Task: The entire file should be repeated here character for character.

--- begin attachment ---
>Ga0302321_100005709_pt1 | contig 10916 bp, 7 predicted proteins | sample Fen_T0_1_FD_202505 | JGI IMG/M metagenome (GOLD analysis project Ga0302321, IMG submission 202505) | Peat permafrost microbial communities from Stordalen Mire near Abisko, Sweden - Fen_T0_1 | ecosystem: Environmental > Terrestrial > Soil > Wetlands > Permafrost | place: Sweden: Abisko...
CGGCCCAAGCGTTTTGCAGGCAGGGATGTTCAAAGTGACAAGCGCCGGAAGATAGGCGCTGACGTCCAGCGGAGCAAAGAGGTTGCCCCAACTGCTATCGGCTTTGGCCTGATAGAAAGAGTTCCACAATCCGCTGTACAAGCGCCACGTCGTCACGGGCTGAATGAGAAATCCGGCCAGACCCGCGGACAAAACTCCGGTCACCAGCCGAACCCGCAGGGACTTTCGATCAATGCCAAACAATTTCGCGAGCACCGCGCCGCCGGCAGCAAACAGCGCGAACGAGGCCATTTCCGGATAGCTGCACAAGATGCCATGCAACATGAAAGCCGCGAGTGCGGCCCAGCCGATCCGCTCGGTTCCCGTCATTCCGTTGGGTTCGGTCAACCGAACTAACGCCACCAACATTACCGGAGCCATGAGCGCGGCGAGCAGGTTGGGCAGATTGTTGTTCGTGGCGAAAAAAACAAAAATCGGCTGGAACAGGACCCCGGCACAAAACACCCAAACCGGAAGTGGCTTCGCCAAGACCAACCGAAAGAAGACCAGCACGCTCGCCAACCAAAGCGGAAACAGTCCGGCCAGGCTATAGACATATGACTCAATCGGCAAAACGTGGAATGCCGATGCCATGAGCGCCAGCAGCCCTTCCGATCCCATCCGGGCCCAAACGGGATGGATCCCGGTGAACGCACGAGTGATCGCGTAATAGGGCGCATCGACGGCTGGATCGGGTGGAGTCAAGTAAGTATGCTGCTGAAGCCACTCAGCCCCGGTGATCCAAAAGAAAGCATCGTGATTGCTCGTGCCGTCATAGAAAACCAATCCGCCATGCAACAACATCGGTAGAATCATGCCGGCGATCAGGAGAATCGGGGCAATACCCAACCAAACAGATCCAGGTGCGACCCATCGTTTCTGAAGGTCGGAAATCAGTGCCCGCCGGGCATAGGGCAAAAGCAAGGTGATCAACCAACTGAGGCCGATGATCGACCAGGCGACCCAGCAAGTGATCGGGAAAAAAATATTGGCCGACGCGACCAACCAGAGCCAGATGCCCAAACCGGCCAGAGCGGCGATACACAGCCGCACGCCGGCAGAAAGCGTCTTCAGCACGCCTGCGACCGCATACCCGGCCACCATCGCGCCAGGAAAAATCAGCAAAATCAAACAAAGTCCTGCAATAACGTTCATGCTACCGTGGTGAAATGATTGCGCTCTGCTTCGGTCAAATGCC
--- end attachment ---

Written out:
>Ga0302321_100005709_pt1 | contig 10916 bp, 7 predicted proteins | sample Fen_T0_1_FD_202505 | JGI IMG/M metagenome (GOLD analysis project Ga0302321, IMG submission 202505) | Peat permafrost microbial communities from Stordalen Mire near Abisko, Sweden - Fen_T0_1 | ecosystem: Environmental > Terrestrial > Soil > Wetlands > Permafrost | place: Sweden: Abisko...
CGGCCCAAGCGTTTTGCAGGCAGGGATGTTCAAAGTGACAAGCGCCGGAAGATAGGCGCTGACGTCCAGCGGAGCAAAGAGGTTGCCCCAACTGCTATCGGCTTTGGCCTGATAGAAAGAGTTCCACAATCCGCTGTACAAGCGCCACGTCGTCACGGGCTGAATGAGAAATCCGGCCAGACCCGCGGACAAAACTCCGGTCACCAGCCGAACCCGCAGGGACTTTCGATCAATGCCAAACAATTTCGCGAGCACCGCGCCGCCGGCAGCAAACAGCGCGAACGAGGCCATTTCCGGATAGCTGCACAAGATGCCATGCAACATGAAAGCCGCGAGTGCGGCCCAGCCGATCCGCTCGGTTCCCGTCATTCCGTTGGGTTCGGTCAACCGAACTAACGCCACCAACATTACCGGAGCCATGAGCGCGGCGAGCAGGTTGGGCAGATTGTTGTTCGTGGCGAAAAAAACAAAAATCGGCTGGAACAGGACCCCGGCACAAAACACCCAAACCGGAAGTGGCTTCGCCAAGACCAACCGAAAGAAGACCAGCACGCTCGCCAACCAAAGCGGAAACAGTCCGGCCAGGCTATAGACATATGACTCAATCGGCAAAACGTGGAATGCCGATGCCATGAGCGCCAGCAGCCCTTCCGATCCCATCCGGGCCCAAACGGGATGGATCCCGGTGAACGCACGAGTGATCGCGTAATAGGGCGCATCGACGGCTGGATCGGGTGGAGTCAAGTAAGTATGCTGCTGAAGCCACTCAGCCCCGGTGATCCAAAAGAAAGCATCGTGATTGCTCGTGCCGTCATAGAAAACCAATCCGCCATGCAACAACATCGGTAGAATCATGCCGGCGATCAGGAGAATCGGGGCAATACCCAACCAAACAGATCCAGGTGCGACCCATCGTTTCTGAAGGTCGGAAATCAGTGCCCGCCGGGCATAGGGCAAAAGCAAGGTGATCAACCAACTGAGGCCGATGATCGACCAGGCGACCCAGCAAGTGATCGGGAAAAAAATATTGGCCGACGCGACCAACCAGAGCCAGATGCCCAAACCGGCCAGAGCGGCGATACACAGCCGCACGCCGGCAGAAAGCGTCTTCAGCACGCCTGCGACCGCATACCCGGCCACCATCGCGCCAGGAAAAATCAGCAAAATCAAACAAAGTCCTGCAATAACGTTCATGCTACCGTGGTGAAATGATTGCGCTCTGCTTCGGTCAAATGCC